“Can you imagine if someone told you that everything you’ve been taught in school and everything you’ve been doing for the past 20 years is flawed?” Monica Covington-Cradle of the AIM Institute for Learning and Research asked.
Her quote appeared in a story that ran this week in the City about New York public schools’ ill-fated adoption of “whole language” and the push by Mayor Eric Adams and the city’s education chancellor, David Banks, to return phonics to the classroom.
American Public Media education reporter Emily Hanford describes “whole language” as “a movement of people who believed that children and teachers needed to be freed from the tedium of phonics instruction.”
Her excellent six-episode podcast, Sold a Story, tells the tale of how well-meaning educators pushed “whole language” when they didn’t know better, and many stayed with the program even after it was discredited.
Adherents wanted to be innovative, so they launched a massive experiment on America’s schoolchildren.
It’s a story I know well. I am a veteran of the Reading Wars of the 1990s, which pitted trendy “whole language” aficionados against advocates for phonics, which the whole language community dismissed as “drill and kill.” (READ MORE: Reworking of AP African American Studies Course Represents a Triumph Over Radicalism)
Scientific research has established that phonics helps more students to read — and that’s a good thing. Only about a third of fourth- and eighth-graders were reading at grade level before COVID.
Nonetheless, the education establishment went for “balanced literacy” over phonics.
“Many educators don’t know the science, and in some cases actively resist it. The resistance is the result of beliefs about reading that have been deeply held in the educational establishment for decades, even though those beliefs have been proven wrong by scientists over and over again,” Hanford wrote in APM in 2018.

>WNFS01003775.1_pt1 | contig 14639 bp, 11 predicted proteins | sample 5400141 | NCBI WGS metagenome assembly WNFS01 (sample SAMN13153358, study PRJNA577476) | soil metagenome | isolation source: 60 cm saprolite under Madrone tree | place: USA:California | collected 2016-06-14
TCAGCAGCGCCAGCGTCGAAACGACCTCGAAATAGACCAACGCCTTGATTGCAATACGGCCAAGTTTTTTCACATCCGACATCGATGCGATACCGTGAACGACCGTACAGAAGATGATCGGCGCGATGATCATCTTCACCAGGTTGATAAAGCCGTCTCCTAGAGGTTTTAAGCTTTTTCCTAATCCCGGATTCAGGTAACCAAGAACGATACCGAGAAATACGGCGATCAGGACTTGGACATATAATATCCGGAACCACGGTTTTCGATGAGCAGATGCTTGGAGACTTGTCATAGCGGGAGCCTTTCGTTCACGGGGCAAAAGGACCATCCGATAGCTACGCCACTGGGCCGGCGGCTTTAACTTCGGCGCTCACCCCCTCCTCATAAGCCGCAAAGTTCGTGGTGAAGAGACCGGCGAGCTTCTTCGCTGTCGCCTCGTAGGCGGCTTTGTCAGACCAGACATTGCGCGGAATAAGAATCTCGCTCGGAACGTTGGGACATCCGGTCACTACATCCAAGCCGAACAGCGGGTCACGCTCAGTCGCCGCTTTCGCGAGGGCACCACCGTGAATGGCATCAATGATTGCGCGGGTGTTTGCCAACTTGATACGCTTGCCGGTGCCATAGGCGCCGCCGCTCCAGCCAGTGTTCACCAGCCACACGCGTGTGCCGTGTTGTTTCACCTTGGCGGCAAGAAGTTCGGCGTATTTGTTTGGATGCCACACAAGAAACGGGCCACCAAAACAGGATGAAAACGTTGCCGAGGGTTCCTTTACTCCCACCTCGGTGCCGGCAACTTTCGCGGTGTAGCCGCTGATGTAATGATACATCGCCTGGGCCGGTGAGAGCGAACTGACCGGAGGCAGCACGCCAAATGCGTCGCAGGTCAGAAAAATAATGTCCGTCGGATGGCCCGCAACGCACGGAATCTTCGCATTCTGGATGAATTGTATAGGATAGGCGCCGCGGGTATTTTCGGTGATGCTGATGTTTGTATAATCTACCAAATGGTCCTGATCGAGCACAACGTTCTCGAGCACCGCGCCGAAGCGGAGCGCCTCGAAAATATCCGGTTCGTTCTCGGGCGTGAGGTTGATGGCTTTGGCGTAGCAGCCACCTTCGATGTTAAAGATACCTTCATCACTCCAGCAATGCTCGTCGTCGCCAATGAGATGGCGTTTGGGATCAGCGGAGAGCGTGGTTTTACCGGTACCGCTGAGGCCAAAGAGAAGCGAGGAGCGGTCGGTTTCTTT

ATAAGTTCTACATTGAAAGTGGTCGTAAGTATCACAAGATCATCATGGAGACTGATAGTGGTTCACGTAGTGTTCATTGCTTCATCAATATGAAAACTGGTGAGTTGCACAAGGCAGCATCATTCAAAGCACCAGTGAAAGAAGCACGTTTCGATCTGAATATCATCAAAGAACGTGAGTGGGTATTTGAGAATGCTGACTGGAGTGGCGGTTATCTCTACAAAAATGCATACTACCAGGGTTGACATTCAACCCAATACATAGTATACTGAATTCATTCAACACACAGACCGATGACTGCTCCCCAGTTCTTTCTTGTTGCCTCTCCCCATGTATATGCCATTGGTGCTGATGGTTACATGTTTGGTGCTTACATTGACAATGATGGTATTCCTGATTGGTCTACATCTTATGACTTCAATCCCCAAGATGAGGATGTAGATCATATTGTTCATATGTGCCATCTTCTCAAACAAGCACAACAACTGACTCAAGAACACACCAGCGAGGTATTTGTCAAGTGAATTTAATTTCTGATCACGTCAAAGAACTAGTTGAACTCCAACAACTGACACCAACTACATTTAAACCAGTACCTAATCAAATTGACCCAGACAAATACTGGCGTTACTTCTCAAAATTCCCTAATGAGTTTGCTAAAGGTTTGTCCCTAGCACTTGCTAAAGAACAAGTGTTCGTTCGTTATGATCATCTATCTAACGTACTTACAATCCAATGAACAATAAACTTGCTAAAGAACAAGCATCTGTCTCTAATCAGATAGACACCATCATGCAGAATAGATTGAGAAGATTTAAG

Five years later, educators still don’t get it.
Money or ideology? Hanford reports on how certain individuals got rich peddling a pedagogy that shortchanged children. So there’s definitely a money angle.
But I think that the romance of championing “whole language” led educators down the garden path.
“Whole language” suggested teaching was more art than science, more intuition than inculcation. The very phrase “drill and kill” suggested that teaching phonics was too boring.
(Not for kids, but teachers.)
Then there were the politics. One Seattle teacher offered that, to her regret, she opposed phonics because George W. Bush supported phonics. Bush was a Republican and the GOP party platform endorsed phonics, so phonics had to be bad.
As I listened to Sold a Story, I couldn’t help but think about the other fads pushed by the governing class. Most notable of all: COVID school closures.
When will the education establishment learn? When parents hold them accountable.
Debra J. Saunders is a fellow at the Discovery Institute’s Chapman Center for Citizen Leadership. Contact her at email@example.com.
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